NASA On The Lookout For “Signs of Ancient Life” — The Long-Awaited Mars 2020 Mission

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As a holiday treat, NASA’s Jet Propulsion Lab in California opened its doors to the media to reveal their next step on the mission to the Red Planet. Journalists were able to get inside the Spacecraft Assembly Facility cleanroom and see the rover, descent stage, and other components essential to the mission. The most important part of the event was Mars 2020, NASA’s next-gen rover.

NASA’s most ambitious project is Mars 2020, which is not just the most technologically advanced platform they created up to day. Still, it will also house a variety of essential tools to detect ancient life. One of the Mars 2020 Rover Project mechanical engineers, Zach Ousnamer, stated in an interview:

“Mars 2020 is looking for signs of ancient life. We’re going to land in the Jezero Crater, which is an ancient river delta, and here on Earth, we know those are hot spots for life. So we’re going to go to one on Mars in hopes of finding life there.”

How does Mars 2020 rover work?

Think of it as a next-gen Curiosity, the previous Mars rover that has been improved and has seven new instruments onboard added Ousnamer:

“We’re flying seven new instruments. Some of them are similar to those flown on Curiosity but upgraded. We have, for instance, a new instrument, MOXIE, which is generating oxygen on the surface of Mars. There’s also a tool called SuperCam, which will rest on “on the top of the head of the remote sensing mast, doing laser-induced breakdown spectroscopy.”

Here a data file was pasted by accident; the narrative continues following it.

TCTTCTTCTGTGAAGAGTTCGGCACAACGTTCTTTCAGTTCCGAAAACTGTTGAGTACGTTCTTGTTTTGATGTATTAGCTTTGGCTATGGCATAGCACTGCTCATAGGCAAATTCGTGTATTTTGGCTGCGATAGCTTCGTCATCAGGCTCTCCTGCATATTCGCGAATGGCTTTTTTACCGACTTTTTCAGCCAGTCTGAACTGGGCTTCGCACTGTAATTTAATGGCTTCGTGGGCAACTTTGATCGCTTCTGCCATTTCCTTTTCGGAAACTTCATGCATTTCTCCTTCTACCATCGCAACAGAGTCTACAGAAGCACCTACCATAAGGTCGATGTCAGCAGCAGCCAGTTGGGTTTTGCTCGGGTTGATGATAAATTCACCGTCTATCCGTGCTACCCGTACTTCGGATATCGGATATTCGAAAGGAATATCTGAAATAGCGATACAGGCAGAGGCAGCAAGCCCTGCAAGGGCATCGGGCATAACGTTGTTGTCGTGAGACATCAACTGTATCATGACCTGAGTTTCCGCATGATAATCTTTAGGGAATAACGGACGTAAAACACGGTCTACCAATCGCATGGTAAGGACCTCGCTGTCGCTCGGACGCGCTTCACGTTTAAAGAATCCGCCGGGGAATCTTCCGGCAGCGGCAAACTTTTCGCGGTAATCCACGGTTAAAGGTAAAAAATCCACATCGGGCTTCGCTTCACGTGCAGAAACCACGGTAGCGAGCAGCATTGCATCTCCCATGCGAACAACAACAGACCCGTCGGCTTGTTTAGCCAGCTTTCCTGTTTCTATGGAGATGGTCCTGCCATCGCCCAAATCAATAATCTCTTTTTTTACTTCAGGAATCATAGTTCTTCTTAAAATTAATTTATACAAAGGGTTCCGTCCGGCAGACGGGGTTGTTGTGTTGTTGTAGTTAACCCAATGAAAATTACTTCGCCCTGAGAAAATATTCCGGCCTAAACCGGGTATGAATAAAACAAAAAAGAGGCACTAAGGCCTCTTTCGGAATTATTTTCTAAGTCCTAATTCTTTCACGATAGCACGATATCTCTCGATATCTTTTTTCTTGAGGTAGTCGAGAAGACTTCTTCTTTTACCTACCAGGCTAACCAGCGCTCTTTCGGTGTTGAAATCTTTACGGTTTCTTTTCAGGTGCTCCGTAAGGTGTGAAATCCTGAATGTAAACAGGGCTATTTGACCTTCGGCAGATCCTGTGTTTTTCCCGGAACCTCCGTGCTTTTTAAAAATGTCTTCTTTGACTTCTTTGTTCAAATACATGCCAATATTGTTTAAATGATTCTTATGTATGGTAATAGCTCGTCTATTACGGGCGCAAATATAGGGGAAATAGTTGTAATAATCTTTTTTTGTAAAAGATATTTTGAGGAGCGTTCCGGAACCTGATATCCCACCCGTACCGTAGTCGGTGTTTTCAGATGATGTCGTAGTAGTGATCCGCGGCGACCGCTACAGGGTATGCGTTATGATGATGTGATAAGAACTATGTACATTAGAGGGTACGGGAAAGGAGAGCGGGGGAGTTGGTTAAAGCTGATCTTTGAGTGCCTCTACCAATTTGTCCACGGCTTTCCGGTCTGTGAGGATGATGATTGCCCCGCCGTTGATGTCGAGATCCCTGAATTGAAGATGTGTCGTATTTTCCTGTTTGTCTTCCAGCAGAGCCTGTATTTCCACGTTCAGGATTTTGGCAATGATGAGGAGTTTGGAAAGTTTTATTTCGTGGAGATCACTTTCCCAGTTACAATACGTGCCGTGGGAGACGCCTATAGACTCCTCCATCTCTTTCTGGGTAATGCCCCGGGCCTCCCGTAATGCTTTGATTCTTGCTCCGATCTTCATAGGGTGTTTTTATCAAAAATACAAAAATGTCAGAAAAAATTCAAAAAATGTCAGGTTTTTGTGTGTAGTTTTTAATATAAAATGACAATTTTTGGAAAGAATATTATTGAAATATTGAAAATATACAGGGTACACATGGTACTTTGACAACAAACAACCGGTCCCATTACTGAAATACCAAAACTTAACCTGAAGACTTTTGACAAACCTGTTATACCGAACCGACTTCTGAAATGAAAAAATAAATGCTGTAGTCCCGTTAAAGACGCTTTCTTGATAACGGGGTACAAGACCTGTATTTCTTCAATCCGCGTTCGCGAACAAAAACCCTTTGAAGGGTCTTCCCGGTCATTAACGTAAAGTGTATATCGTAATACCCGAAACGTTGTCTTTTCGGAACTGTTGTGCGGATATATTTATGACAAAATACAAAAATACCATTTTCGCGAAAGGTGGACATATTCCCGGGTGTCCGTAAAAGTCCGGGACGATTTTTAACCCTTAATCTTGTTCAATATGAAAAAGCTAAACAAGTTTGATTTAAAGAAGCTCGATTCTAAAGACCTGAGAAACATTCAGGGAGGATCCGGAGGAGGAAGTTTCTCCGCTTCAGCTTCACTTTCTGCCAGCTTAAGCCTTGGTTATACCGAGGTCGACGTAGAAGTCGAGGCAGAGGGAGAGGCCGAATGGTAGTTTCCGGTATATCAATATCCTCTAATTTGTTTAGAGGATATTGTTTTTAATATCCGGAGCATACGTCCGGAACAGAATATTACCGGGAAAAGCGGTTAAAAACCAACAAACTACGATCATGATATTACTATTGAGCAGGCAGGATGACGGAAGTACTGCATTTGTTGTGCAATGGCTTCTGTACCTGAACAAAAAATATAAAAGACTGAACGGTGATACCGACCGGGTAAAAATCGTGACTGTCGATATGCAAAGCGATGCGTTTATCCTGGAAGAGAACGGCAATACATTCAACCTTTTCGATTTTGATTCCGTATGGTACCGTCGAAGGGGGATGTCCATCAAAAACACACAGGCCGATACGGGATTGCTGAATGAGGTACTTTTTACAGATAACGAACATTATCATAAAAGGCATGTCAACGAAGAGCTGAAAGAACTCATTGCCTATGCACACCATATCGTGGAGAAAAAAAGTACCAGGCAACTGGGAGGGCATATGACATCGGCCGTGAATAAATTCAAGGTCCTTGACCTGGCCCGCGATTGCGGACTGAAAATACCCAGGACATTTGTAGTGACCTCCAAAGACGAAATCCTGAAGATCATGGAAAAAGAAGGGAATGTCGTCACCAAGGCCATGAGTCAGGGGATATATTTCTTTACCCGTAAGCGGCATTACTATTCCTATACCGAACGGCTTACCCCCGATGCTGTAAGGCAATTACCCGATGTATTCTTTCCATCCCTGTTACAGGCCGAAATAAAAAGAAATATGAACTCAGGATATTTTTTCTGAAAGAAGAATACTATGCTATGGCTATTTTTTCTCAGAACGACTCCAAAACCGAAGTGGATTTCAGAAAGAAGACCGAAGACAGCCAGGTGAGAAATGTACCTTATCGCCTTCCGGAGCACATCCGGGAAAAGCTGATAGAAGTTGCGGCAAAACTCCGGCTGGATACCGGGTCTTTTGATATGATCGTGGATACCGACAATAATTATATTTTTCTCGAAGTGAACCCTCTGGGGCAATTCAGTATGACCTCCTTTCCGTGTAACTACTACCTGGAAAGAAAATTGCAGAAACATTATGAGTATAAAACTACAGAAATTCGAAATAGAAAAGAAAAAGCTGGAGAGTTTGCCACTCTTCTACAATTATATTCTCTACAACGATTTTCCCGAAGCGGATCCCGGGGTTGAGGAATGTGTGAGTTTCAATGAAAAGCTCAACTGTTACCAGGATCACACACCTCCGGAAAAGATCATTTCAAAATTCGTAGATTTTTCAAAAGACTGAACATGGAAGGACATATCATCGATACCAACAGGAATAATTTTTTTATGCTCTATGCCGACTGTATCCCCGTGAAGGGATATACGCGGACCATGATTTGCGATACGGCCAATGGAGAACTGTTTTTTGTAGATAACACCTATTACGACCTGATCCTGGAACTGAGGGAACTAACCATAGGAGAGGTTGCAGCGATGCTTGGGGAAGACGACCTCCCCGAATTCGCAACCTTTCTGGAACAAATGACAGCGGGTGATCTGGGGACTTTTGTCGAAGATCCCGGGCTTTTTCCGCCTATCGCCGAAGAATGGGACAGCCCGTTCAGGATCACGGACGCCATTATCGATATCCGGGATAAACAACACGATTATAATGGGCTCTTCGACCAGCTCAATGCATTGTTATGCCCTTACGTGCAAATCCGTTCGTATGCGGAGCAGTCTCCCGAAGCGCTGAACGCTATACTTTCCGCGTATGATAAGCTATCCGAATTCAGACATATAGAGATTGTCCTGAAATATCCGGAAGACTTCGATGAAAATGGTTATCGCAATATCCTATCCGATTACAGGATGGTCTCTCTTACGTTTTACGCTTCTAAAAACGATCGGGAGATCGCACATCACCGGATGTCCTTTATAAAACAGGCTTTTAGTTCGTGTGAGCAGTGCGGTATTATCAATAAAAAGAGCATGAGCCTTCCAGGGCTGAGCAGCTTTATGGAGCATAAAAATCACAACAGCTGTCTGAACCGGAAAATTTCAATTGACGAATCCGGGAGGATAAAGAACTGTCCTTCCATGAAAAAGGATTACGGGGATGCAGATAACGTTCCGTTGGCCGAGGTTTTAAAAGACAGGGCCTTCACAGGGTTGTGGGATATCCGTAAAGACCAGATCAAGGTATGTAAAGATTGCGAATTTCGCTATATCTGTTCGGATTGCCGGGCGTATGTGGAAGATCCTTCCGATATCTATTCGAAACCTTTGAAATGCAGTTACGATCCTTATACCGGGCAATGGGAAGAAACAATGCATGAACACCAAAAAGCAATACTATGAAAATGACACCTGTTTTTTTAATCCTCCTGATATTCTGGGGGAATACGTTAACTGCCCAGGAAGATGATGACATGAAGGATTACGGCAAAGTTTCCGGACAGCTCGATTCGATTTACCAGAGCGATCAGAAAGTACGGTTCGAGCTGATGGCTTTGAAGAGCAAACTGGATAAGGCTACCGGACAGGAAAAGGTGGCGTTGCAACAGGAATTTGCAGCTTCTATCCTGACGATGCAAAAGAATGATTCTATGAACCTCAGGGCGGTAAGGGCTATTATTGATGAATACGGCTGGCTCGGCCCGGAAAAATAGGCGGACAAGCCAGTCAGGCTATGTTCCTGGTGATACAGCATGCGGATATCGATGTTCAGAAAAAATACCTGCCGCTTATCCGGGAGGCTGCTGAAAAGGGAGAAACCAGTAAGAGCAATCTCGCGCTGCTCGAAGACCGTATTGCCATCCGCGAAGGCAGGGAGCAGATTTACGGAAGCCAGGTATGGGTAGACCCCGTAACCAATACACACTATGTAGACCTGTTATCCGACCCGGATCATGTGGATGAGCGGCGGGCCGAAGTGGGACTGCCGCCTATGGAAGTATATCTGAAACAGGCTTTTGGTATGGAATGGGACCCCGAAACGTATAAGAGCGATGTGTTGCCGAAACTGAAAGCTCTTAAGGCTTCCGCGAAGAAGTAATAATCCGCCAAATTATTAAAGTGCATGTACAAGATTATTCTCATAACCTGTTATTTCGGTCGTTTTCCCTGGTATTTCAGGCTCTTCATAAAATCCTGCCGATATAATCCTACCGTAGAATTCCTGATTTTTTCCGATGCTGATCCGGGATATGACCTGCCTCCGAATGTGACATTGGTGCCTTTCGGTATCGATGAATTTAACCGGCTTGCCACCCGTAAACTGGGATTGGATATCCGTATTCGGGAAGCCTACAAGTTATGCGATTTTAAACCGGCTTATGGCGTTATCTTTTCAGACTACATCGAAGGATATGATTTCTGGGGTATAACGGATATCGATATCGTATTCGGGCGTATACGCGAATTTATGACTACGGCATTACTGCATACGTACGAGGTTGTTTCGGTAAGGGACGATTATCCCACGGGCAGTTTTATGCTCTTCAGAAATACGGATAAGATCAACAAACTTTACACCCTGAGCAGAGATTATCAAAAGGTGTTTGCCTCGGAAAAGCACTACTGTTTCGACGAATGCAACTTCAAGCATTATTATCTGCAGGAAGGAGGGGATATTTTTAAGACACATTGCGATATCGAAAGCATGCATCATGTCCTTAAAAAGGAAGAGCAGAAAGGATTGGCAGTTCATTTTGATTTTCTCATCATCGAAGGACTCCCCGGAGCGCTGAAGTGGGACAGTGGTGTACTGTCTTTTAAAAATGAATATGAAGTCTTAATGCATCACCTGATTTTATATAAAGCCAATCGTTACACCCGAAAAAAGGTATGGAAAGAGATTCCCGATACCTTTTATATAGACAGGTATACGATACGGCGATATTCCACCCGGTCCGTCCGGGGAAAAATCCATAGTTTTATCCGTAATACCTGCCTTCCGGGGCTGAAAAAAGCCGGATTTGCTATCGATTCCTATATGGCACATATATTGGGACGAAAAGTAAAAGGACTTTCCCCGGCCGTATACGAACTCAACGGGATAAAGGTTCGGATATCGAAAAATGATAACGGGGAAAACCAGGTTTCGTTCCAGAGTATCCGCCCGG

But the essential tool on the Mars 2020 rover is the Adaptive Caching Assembly, which is the equivalent of a Swiss watch of tools. Its mission is to take samples of Mars, to put them in a canister, which would hermetically seal the samples. The cartridges will remain on the surface of Mars for a future mission, which will have to collect and send them back to study on Earth.

Mars 2020 mission to find signs of ancient alien life

The Flight System Manager for Mars 2020, Ray Baker explained the role of the Descent Stage and why it is also an essential part of the 2020 mission.

“The descent stage is the power of our vehicle during the EDL, and it provides all of the guidance and propulsion that is needed to get the surface. It also has instruments that help us fly. It has an inertial measurement unit. It has an antenna, a radar, in the front so that we can actually see the ground and measure our velocity and altitude.” In the interview, he also explained why entering Mars is terrifying, and why they call it “seven minutes of terror:”

“It’s a long string of events where we go from about 12,000 miles per hour when we hit the atmosphere down to about two miles per hour on touchdown. And everything has to work. There are many many many systems. Basically, the whole spacecraft has to work together for virtually the first time perfectly.” Mars 2020 rover is now completed and ready to be tested in Florida before launch time. The mission is expected to launch between July 17 and Aug. 5, with a touchdown in 2021.

As our second lead editor, Anna C. Mackinno provides guidance on the stories Great Lakes Ledger reporters cover. She has been instrumental in making sure the content on the site is clear and accurate for our readers. If you see a particularly clever title, you can likely thank Anna. Anna received a BA and and MA from Fordham University.